While it hasn't exactly been a secret, writer-producer Simon Kinberg has just finally confirmed what many of us have been saying for quite some time: Twentieth Century Fox is planning to expand their X-Men franchise into a full-on cinematic universe. All the pieces have been in place for quite some time, obviously, with mutant characters like Deadpool and Gambit getting their own movies next year, but now Kinberg has pulled back the curtain to reveal that there's a master plan for all of these films to cross-pollinate. While not touched on in this particular interview, Kinberg has also expressed a desire to have Fox's version of the Fantastic Four factor into this shared universe.
Here's what he had to say, in a talk with MTV:
"The idea is that we’ve sort of reset the timeline after ’Days of Future Past’ in some ways, and if not erased, certainly allowed for change from ’X1,’ ’2,’ ’3,’ everything from ’Days of Future Past’ forward, 1973, everything we set now becomes canon. So the ’Gambit’ movie, the ’Deadpool’ movie, will exist in a world that acknowledges whatever happened in ’Days of Future Past’ and moving forward. Doesn’t mean they’ll always interact with those characters, obviously, it’s not like every movie has all the characters, but they all have to exist within the same rules. There will be interplay between different characters in different movies."
On how they're keeping track of the plans:
"I don’t have it up on a wall, but I have it on my computer, and I have it sort of tattooed on my brain now too. But yeah, we have a clear sense of the directions we want to take them in and in my mind at least, how we could start to cross-pollinate sort of with those characters that have their standalone movies."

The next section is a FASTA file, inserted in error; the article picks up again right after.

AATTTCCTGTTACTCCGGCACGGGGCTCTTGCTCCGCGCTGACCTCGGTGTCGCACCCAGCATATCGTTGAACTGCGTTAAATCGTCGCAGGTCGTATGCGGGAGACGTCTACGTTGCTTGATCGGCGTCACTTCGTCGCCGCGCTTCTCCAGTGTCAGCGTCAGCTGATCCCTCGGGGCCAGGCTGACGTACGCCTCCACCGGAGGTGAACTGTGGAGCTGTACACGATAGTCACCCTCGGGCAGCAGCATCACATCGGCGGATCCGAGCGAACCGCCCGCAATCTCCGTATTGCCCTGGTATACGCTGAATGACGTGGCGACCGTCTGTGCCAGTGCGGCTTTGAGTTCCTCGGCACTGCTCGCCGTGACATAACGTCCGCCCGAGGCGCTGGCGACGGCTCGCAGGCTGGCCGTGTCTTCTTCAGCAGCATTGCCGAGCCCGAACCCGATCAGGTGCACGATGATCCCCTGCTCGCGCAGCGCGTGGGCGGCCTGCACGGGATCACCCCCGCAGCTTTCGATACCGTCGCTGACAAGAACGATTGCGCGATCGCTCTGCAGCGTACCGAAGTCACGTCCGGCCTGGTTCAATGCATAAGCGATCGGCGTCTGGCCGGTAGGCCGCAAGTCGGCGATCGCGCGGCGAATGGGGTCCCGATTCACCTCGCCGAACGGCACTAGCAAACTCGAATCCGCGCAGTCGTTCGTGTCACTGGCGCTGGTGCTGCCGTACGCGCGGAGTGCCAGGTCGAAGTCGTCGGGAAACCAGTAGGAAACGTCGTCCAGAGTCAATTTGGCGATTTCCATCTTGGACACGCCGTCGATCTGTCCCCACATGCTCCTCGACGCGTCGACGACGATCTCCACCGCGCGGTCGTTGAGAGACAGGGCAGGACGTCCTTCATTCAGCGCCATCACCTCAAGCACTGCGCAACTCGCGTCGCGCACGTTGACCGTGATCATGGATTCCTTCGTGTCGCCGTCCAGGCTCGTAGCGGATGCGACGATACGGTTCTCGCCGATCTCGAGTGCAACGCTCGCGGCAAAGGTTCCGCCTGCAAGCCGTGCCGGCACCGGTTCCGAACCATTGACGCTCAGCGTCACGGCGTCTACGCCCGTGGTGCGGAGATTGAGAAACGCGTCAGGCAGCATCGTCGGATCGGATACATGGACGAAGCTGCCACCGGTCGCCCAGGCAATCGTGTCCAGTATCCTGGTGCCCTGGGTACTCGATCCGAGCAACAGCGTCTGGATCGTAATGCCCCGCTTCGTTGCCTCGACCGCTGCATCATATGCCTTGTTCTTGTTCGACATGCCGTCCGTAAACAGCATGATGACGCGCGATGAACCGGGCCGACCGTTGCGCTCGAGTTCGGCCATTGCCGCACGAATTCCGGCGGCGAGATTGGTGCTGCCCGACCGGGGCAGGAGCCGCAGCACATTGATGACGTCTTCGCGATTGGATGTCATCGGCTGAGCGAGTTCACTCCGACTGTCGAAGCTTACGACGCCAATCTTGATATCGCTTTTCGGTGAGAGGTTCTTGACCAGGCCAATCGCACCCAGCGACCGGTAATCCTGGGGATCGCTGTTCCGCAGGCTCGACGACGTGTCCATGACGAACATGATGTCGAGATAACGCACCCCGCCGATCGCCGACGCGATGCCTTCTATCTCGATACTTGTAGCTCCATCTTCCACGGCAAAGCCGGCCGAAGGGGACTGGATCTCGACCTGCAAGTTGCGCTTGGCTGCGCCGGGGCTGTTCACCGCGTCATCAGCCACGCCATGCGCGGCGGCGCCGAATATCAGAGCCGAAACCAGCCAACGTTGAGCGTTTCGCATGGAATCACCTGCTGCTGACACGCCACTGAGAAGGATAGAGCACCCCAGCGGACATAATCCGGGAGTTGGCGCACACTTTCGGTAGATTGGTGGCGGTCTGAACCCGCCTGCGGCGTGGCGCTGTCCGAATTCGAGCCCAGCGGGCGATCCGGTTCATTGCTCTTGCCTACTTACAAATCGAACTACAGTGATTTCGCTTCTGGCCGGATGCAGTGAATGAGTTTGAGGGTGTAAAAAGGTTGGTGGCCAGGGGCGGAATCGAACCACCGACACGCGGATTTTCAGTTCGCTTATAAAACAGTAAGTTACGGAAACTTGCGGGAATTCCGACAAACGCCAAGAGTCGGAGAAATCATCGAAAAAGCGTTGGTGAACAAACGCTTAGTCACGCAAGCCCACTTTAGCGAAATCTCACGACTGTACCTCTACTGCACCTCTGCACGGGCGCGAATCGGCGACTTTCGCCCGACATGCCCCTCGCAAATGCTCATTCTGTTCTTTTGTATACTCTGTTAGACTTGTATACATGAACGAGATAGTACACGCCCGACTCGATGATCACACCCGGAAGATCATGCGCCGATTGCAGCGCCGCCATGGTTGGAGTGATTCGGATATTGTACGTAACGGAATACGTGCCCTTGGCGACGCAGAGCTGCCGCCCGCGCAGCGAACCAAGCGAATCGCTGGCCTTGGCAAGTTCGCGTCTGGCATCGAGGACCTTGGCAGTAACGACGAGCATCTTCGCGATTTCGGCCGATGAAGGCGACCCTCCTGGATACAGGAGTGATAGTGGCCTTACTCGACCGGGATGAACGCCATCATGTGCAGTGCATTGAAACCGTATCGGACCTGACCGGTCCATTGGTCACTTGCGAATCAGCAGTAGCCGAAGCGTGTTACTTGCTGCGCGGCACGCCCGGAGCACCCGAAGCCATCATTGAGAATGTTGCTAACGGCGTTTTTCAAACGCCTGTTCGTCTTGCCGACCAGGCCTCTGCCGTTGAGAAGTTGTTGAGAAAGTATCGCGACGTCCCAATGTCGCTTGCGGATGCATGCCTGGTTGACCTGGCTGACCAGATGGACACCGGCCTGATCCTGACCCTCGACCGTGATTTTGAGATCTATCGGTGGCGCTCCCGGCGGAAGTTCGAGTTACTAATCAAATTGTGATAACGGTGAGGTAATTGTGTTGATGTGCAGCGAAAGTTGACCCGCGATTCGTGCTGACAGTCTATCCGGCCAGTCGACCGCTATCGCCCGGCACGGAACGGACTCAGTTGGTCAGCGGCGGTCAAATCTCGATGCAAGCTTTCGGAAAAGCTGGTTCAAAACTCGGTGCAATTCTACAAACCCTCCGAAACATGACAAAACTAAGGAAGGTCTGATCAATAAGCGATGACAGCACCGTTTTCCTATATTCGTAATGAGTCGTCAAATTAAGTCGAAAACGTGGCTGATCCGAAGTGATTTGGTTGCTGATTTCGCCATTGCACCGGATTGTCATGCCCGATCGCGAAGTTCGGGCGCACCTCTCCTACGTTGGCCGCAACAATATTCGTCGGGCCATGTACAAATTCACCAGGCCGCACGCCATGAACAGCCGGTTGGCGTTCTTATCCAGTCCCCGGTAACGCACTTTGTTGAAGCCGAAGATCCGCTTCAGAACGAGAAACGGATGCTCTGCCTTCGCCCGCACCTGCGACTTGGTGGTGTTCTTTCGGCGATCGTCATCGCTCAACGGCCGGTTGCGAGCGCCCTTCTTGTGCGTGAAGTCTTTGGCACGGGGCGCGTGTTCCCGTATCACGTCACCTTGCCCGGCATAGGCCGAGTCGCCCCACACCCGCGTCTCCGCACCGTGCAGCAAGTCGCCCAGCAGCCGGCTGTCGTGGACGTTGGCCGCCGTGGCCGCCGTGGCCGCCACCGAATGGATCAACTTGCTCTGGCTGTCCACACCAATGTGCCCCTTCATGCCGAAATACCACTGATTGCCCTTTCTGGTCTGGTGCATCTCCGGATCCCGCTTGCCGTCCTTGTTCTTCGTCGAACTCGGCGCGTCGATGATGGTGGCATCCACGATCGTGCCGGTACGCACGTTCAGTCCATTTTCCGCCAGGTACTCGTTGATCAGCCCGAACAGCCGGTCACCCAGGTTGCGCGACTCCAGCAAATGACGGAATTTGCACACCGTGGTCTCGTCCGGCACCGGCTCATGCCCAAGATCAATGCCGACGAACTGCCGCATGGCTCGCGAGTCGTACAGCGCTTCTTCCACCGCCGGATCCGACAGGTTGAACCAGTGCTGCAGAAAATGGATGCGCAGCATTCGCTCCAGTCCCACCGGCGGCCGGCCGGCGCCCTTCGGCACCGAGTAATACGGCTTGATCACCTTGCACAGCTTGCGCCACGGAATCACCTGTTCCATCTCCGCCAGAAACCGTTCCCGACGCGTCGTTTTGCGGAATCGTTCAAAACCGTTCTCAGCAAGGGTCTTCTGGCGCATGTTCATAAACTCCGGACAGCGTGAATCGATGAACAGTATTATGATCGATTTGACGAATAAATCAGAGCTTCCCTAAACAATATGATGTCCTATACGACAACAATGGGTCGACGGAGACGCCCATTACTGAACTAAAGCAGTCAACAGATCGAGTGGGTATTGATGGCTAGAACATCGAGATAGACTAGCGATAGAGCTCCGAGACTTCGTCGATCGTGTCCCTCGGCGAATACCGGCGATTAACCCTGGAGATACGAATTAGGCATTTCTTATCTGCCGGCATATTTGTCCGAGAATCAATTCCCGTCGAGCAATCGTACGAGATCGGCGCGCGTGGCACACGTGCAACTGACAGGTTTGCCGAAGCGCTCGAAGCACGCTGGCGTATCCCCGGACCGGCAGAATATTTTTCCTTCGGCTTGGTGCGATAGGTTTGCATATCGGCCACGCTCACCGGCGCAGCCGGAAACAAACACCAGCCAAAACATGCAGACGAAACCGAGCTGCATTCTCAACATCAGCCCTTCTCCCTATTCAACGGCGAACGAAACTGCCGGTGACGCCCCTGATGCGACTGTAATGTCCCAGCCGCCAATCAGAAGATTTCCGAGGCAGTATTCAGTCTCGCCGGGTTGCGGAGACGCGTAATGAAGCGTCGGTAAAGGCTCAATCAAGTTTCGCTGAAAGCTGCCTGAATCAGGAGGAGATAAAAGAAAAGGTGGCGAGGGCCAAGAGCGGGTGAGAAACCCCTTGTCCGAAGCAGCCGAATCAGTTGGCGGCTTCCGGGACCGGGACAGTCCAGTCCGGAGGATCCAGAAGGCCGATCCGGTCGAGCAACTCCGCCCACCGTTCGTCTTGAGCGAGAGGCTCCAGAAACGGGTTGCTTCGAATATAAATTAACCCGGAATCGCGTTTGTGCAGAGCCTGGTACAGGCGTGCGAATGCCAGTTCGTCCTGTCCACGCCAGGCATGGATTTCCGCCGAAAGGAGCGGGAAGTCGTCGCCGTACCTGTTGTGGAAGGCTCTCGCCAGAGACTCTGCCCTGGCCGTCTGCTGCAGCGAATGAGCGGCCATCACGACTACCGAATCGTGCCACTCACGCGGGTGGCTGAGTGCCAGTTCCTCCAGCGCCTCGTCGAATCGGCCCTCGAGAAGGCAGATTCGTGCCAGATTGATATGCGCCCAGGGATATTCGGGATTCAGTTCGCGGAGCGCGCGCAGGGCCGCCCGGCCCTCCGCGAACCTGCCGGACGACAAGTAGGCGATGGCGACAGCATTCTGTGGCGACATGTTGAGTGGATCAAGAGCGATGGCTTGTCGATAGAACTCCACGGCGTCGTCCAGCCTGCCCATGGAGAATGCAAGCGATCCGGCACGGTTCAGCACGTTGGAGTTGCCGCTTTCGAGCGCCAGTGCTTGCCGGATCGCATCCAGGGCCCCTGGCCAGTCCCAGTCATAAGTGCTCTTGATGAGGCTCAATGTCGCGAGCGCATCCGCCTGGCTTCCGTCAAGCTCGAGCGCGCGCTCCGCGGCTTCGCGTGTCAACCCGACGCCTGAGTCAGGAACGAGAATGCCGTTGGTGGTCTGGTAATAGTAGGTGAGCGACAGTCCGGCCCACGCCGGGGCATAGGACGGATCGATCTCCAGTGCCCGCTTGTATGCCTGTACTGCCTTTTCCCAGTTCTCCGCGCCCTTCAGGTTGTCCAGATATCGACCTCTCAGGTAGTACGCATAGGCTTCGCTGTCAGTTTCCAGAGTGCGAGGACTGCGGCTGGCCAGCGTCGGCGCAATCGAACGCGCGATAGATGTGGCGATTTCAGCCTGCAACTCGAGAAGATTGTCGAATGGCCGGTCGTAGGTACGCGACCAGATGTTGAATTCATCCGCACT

Lastly, he touched on the polarizing design for fan-favorite character Apocalypse, who'll be the primary antagonist in the next X-Men film:
"I feel like we have been, the ’X-Men’ franchise, has been growing a little bit more into science fiction. I think ’Days of Future Past’ with time travel and the Sentinels took us into a slightly broader, more science fiction world than the films had occupied in the past. We felt like the movies were ready for something that was slightly more, let’s say, cosmic. Once we made the decision for Apocalypse to be the villain at the center of the movie, we wanted to be true to the comics, which are sort of, like you, say, not costume, but it’s not just a guy in a helmet. It is more cosmic."
What do you make of Kinberg's comments and plans? Discuss.